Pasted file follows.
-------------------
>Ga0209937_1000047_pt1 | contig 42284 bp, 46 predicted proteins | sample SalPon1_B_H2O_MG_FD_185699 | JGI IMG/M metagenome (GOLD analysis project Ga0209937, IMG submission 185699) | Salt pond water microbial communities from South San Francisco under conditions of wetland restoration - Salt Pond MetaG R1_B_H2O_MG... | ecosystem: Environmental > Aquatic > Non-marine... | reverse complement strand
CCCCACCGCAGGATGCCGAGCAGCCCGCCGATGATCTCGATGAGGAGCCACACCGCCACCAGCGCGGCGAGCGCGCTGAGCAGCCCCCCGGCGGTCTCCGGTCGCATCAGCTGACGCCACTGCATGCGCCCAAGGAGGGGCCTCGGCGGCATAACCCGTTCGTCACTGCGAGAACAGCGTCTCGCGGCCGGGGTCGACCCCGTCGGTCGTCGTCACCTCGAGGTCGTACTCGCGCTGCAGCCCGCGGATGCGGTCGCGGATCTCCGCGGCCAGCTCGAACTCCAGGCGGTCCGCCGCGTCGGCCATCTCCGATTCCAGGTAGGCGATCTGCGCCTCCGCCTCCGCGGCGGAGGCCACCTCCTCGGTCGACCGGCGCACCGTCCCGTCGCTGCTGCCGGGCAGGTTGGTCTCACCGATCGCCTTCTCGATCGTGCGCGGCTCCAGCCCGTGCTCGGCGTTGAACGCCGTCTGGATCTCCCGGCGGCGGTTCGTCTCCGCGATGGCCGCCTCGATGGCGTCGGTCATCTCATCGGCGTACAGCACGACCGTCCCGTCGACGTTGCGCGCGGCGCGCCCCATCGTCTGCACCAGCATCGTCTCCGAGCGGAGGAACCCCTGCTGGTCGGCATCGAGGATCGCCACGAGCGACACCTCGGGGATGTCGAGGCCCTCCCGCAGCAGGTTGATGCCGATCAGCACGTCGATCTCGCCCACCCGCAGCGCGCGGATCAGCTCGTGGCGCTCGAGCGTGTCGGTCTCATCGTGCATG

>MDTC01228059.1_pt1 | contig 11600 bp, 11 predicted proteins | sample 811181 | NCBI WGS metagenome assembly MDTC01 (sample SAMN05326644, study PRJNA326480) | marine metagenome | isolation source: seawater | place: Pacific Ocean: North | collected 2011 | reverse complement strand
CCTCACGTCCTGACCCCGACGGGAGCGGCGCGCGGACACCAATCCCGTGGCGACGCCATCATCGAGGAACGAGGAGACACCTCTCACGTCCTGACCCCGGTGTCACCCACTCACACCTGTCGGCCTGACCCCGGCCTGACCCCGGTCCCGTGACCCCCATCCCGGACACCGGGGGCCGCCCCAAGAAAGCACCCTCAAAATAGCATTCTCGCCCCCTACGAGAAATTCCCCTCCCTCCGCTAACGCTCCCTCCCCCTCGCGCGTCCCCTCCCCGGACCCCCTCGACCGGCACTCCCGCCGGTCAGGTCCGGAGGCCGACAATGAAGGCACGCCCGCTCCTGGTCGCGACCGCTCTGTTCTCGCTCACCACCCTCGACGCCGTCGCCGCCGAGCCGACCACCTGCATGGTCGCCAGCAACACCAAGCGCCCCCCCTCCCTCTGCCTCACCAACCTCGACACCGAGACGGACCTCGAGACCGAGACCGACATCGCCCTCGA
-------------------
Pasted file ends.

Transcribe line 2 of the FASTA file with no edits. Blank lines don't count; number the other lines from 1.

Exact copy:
CCCCACCGCAGGATGCCGAGCAGCCCGCCGATGATCTCGATGAGGAGCCACACCGCCACCAGCGCGGCGAGCGCGCTGAGCAGCCCCCCGGCGGTCTCCGGTCGCATCAGCTGACGCCACTGCATGCGCCCAAGGAGGGGCCTCGGCGGCATAACCCGTTCGTCACTGCGAGAACAGCGTCTCGCGGCCGGGGTCGACCCCGTCGGTCGTCGTCACCTCGAGGTCGTACTCGCGCTGCAGCCCGCGGATGCGGTCGCGGATCTCCGCGGCCAGCTCGAACTCCAGGCGGTCCGCCGCGTCGGCCATCTCCGATTCCAGGTAGGCGATCTGCGCCTCCGCCTCCGCGGCGGAGGCCACCTCCTCGGTCGACCGGCGCACCGTCCCGTCGCTGCTGCCGGGCAGGTTGGTCTCACCGATCGCCTTCTCGATCGTGCGCGGCTCCAGCCCGTGCTCGGCGTTGAACGCCGTCTGGATCTCCCGGCGGCGGTTCGTCTCCGCGATGGCCGCCTCGATGGCGTCGGTCATCTCATCGGCGTACAGCACGACCGTCCCGTCGACGTTGCGCGCGGCGCGCCCCATCGTCTGCACCAGCATCGTCTCCGAGCGGAGGAACCCCTGCTGGTCGGCATCGAGGATCGCCACGAGCGACACCTCGGGGATGTCGAGGCCCTCCCGCAGCAGGTTGATGCCGATCAGCACGTCGATCTCGCCCACCCGCAGCGCGCGGATCAGCTCGTGGCGCTCGAGCGTGTCGGTCTCATCGTGCATG